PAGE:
Culinary matters are the responsibility of triple-starred Michelin star Arnaud Donckele and pastry chef Maxime Frédéric. We can attest that they do a sterling job! The cellars are stocked with bottles from LVMH’s Cheval Blanc, Château d’Yquem, Dom Pérignon and Hennessy.
The new hotel, opened at a difficult time for tourism but it gives a glimpse into how the luxury conglomerate is appealing to high-net worth clients interested in “experiential luxury,” and leveraging its existing brands to do so. More Cheval Blanc hotels are planned, and sitting under the same umbrella of the Belmond Hotels, they could be a signifier of LVMH’s plans for the acquisition of the luxury hotel group it made in 2019. Its other brands will also benefit from having direct-to-consumer relationships through the hotel, something beauty, wine and spirit brands tend to lack.
As for us, we’ll be back to sample the Paris hotel’s food and beverage offerings, plus we’ll be popping into our local Le Cheval Blanc in Saint Tropez when it reopens in April.
Here’s yet another photo from my many #adventuresdownunder where there is so much wonderful scenery.
I’d so been looking forward to the opening of this museum ever since I spotted its renovation on an earlier trip to Paris. I’m firstly going to cover the building itself, before talking about the exhibits.
The Bourse de Commerce – the former commodities exchange – is a Roman-style incongruity situated in the heart of Paris between the Louvre and Les Halles, with a history closely entwined with that of the French royal family. Its five-year restoration has preserved the feel of the monument to a remarkable degree.
While using his vocabulary of gray tones bathed in zenithal lighting, architect Tadao Ando has proved his talent for inserting ambitious architecture into an existing envelope. He has put a concrete cylinder inside the building, lowering its rotunda so that one can see clearly in the round. Visible from every angle, the glass vault is encircled by a restored and freshly-cleaned panorama depicting global trades.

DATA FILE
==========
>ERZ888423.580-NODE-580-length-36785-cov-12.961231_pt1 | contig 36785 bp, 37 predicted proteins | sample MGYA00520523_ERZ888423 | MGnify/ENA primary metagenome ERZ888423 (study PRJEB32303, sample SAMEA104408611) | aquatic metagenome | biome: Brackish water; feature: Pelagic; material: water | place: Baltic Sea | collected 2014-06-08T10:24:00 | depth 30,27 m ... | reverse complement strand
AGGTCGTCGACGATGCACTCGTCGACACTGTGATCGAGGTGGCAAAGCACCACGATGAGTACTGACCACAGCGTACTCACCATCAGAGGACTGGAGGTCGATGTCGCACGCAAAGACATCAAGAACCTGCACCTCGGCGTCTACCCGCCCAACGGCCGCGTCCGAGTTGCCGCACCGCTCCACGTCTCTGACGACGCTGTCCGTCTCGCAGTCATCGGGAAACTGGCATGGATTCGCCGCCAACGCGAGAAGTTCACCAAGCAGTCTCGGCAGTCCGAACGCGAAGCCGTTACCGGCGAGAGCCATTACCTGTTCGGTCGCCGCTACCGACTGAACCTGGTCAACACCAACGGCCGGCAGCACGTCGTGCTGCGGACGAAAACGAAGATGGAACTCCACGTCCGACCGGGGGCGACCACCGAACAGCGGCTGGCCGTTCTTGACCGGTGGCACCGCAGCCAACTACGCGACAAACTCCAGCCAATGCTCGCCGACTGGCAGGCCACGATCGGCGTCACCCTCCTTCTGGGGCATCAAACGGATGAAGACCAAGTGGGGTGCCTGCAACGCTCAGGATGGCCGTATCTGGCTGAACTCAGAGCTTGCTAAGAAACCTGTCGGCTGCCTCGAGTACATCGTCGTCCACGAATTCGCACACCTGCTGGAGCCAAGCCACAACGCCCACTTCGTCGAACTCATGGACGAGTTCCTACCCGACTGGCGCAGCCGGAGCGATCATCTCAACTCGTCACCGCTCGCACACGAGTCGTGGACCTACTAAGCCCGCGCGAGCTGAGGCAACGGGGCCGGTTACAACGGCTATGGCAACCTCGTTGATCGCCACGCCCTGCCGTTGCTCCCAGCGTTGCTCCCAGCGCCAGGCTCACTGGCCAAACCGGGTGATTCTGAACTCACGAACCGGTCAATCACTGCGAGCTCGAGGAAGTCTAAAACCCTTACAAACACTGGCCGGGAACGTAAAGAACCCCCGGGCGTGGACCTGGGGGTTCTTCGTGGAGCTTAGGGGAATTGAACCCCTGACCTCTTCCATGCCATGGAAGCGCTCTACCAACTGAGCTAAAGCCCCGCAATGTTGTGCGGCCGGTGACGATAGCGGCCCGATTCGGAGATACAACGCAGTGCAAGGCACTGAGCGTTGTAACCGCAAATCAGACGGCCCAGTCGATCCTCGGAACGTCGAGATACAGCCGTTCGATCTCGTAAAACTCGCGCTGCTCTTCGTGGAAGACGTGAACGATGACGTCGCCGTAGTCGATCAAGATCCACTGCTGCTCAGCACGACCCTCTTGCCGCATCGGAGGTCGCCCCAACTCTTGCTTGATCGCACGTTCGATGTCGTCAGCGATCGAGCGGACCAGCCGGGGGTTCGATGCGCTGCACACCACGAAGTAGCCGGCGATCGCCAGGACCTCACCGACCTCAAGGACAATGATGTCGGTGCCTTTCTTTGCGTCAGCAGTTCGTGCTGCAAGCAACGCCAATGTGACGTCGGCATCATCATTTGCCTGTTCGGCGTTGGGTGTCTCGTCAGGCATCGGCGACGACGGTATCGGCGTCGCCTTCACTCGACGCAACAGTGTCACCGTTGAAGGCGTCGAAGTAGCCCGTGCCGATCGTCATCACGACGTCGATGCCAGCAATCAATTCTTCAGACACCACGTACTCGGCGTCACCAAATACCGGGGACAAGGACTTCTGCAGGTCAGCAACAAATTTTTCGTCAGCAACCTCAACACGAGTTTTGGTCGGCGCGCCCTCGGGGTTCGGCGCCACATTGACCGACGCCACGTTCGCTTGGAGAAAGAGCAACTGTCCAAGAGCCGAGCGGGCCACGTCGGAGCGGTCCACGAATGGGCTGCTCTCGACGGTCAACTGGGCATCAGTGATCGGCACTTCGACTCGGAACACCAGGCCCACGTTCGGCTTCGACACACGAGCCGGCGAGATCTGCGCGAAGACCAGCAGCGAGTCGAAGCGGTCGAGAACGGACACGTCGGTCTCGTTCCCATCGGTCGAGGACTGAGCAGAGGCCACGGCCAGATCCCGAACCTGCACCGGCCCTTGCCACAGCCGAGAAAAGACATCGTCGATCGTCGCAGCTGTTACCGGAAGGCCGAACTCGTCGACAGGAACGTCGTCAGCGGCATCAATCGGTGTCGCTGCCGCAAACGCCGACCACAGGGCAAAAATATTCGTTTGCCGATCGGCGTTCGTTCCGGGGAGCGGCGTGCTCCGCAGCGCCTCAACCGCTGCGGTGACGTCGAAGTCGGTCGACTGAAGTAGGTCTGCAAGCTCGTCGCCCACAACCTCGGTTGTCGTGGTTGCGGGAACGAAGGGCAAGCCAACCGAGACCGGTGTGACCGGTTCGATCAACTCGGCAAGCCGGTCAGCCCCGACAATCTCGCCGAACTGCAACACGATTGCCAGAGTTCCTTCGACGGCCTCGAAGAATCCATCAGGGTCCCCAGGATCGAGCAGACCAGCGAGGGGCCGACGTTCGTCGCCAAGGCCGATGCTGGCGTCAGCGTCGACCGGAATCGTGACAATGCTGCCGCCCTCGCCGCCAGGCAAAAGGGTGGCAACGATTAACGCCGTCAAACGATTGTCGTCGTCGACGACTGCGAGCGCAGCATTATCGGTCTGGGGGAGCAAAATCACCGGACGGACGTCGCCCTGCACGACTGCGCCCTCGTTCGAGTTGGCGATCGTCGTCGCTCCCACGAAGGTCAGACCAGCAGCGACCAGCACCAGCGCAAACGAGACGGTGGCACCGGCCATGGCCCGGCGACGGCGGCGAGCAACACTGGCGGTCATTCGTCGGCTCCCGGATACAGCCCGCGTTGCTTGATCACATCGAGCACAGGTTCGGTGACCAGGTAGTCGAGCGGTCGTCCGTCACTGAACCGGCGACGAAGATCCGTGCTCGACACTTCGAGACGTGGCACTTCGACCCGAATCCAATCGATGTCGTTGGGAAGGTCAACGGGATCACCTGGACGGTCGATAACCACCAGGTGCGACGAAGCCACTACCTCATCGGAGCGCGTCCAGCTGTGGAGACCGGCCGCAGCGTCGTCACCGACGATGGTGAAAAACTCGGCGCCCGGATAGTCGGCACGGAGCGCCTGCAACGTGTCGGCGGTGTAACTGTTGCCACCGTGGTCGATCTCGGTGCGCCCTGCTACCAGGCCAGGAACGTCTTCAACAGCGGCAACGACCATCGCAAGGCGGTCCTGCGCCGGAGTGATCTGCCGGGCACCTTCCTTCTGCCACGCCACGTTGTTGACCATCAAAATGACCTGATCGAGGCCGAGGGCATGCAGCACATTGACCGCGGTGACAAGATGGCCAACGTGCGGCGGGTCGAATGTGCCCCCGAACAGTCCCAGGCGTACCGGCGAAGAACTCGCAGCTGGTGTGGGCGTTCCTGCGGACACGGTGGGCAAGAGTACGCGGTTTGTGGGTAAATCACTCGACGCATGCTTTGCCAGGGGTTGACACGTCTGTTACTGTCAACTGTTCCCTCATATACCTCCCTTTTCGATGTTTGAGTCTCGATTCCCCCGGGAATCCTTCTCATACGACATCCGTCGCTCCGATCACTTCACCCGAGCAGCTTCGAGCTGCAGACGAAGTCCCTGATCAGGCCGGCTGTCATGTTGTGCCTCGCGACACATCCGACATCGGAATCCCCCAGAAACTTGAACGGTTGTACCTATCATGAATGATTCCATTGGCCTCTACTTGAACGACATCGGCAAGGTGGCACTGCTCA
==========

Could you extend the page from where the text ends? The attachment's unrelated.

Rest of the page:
All around, repurposed 19th century shop windows from the Voillereau company, between the twenty-four arcades of the inner façade, host installations. A 284-seat modular auditorium in the basement is used for lectures, performances and dance shows. A total of ten exhibition spaces enable a permanent rotation of exhibits. The complex is overlooked by a restaurant with a view of the Paris rooftops, designed by the Bouroullec brothers and run by Michel Bras. We had wanted to dine there but couldn’t get a table but, no matter, we ate instead at the recently opened Le Cheval Blanc.
The site’s story began when Jean II de Clermont-Nesle built a mansion that was later given by French King Louis IX (ruled 1226-1270) to his mother, Blanche of Castile. It bore a series of names that changed with the various owners’ noble titles: Hôtel de Nesle, Hôtel d’Orléans, Hôtel de Bohême and Hôtel de Soissons. In 1498, part of the property was taken over by the Augustinian nuns and used as a convent for “reformed girls” in Paris.